The massive project undertaken by the NCIC eventually involved upgrading the Uniform Crime Reporting system (UCR) through the National Incident-Based Reporting System (NIBRS). The new system was built using funds from the Bureau of Justice Statistics and FBI that were authorized through the Crime Identification Technology Act (1998), a bill aimed to establish an information network between eighteen thousand law enforcement agencies. SEARCH Group Inc. functioned as a go-between for the $100 million of federal funding and the IT vendors that eventually built the database network. Firms such as Crimestar Corporation, Constellation Software Inc., and Omnigo Software quickly turned to developing NIBRS-compatible software. In contrast to the UCR, which updated monthly, NIBRS took data from law enforcement the instant they were entered into databases.
NIBRS was a beneficiary to the dramatic expansion of the web. Web browsers first appeared in 1990, courtesy of programmers and engineers at the European Organization for Nuclear Research who developed hypertext languages and transfer protocols to facilitate interactions between web browsers and database servers. The FBI used Hypertext Markup Language (HTML) to link up criminal justice databases and to create unique tags for criminal justice data. So long as agencies were using the same tags, they could freely share information with one another.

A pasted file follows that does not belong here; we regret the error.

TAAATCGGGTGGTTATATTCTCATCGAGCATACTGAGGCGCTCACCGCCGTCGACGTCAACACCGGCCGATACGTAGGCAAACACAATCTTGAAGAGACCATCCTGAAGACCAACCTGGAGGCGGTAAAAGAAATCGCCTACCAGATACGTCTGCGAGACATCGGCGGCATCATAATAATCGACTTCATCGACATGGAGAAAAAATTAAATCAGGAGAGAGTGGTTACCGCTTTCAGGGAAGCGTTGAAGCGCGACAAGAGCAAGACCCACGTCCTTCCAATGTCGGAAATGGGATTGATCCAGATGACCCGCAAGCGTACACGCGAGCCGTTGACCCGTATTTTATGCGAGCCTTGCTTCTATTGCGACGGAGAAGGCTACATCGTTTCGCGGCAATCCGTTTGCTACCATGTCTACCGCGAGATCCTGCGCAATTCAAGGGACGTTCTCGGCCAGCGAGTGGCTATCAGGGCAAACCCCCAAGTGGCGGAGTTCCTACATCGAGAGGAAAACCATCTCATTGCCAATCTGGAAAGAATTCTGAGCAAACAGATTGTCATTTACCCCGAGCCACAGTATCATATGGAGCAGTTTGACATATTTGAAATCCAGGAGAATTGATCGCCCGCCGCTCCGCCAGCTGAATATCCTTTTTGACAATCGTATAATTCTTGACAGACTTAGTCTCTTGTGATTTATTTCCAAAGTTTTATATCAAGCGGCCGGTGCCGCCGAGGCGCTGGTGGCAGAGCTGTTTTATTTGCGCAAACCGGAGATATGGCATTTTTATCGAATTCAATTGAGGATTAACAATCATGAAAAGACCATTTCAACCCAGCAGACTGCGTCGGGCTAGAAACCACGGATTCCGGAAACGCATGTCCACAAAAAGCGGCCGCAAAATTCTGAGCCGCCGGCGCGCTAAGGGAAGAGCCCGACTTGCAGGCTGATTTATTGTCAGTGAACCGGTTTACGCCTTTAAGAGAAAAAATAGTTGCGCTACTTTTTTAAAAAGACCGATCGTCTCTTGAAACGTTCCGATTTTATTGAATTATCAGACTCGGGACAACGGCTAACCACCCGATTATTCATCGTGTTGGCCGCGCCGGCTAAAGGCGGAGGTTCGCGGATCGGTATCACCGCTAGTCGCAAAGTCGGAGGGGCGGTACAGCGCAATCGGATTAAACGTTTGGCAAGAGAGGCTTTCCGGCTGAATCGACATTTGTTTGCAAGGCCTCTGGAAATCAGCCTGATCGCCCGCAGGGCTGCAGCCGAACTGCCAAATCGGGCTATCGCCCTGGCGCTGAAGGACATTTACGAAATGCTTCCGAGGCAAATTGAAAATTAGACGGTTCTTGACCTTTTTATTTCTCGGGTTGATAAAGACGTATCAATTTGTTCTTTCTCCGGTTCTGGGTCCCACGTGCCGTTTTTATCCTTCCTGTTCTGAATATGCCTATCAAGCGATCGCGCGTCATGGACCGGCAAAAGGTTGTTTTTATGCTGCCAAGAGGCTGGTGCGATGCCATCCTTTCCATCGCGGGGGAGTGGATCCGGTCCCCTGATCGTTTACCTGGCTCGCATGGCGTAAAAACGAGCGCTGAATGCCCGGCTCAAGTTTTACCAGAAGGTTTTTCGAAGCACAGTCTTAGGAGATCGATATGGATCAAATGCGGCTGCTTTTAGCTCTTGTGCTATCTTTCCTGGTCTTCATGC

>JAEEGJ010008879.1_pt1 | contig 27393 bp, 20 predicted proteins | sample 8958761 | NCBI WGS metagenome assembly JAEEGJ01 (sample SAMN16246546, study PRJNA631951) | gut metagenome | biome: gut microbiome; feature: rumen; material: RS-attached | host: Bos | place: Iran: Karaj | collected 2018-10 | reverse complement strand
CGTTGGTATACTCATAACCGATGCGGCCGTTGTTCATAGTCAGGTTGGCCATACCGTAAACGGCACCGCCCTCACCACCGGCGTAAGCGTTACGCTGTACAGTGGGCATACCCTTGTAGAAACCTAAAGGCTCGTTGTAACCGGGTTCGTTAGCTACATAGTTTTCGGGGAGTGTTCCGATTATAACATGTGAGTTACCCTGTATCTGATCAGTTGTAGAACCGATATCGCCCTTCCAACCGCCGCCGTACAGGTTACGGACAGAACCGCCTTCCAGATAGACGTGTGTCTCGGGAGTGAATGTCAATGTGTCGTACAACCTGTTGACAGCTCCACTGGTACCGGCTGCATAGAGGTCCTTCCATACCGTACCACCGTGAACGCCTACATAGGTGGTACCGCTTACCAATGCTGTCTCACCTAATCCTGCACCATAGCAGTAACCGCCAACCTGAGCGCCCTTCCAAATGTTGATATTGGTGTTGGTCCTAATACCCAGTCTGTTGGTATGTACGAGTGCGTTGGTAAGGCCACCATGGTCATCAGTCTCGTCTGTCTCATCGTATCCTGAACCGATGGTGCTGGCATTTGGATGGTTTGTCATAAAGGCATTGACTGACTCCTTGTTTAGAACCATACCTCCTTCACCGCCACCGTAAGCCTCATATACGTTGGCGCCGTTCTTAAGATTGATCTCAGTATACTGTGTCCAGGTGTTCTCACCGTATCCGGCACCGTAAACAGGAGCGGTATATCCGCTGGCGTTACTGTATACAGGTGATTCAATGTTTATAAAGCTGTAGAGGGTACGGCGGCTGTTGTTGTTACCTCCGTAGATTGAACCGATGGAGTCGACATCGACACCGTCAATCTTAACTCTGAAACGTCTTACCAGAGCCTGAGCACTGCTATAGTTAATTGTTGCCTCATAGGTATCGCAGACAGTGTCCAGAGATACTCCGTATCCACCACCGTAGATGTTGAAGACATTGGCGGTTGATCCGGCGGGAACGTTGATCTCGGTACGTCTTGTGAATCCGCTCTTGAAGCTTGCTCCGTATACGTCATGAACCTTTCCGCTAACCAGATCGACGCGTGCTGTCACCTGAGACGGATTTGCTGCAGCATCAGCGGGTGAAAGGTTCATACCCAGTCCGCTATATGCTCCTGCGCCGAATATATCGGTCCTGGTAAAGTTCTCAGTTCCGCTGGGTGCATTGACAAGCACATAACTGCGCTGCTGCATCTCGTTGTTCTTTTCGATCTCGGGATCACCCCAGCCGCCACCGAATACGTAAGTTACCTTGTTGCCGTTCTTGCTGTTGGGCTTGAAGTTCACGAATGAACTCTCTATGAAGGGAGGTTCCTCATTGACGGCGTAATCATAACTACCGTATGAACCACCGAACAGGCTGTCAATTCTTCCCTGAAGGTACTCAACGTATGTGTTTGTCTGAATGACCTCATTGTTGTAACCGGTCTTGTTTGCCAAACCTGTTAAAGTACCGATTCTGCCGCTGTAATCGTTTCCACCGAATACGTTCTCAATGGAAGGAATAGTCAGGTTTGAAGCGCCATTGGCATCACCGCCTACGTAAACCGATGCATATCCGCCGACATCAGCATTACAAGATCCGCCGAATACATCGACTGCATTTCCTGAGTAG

Similar developments took place in the police apparatus. Midway through the decade, the FBI Law Enforcement Bulletin began collecting information on how municipal agencies were using the internet. The project revealed that dispatchers, patrol officers, police chiefs, students, and professors used it for researching databases and discussing current trends in law enforcement with practitioners and researchers around the world. By 1992, the IACP had established a network between databases from 425 law enforcement agencies. A few years after, Chicago, Phoenix, and Sacramento had web pages to broadcast alerts, organize community policing groups, report crimes for cash, and review rewards for wanted suspects. At the same time, the FBI launched its Criminal Justice Information Services (CJIS) Division to act as a hub for the intelligence community, law enforcement, and national security. Software companies like LEA Data Technologies and Target Solutions and Power DMS were obliged. One of the CJIS’s early projects was an electronic gateway for enforcement agencies called Law Enforcement Online, which facilitated online education modules on subjects ranging from forensic anthropology to antiterrorism tactics. The gateway provided multimedia libraries of documents, publications, research, and technical bulletins and a Virtual Command Center where users could submit and retrieve maps, messages, photo images, and suspect files. It also had a virtual community-building application, which included more than one thousand specialized groups. The CJIS also oversaw the implementation of the National Data Exchange (N-DEx), a repository for data on arrests, booking, computer-aided dispatch calls, incident reports, calls for service, field contacts, identification records, parolees/probationers, pretrial investigations, supervised released reports, traffic citations, and more. Corrections personnel, detectives, patrol officers, parole and probation officers, and regional dispatchers all contributed to and took information from N-DEx for everything from routine investigations to SWAT raids.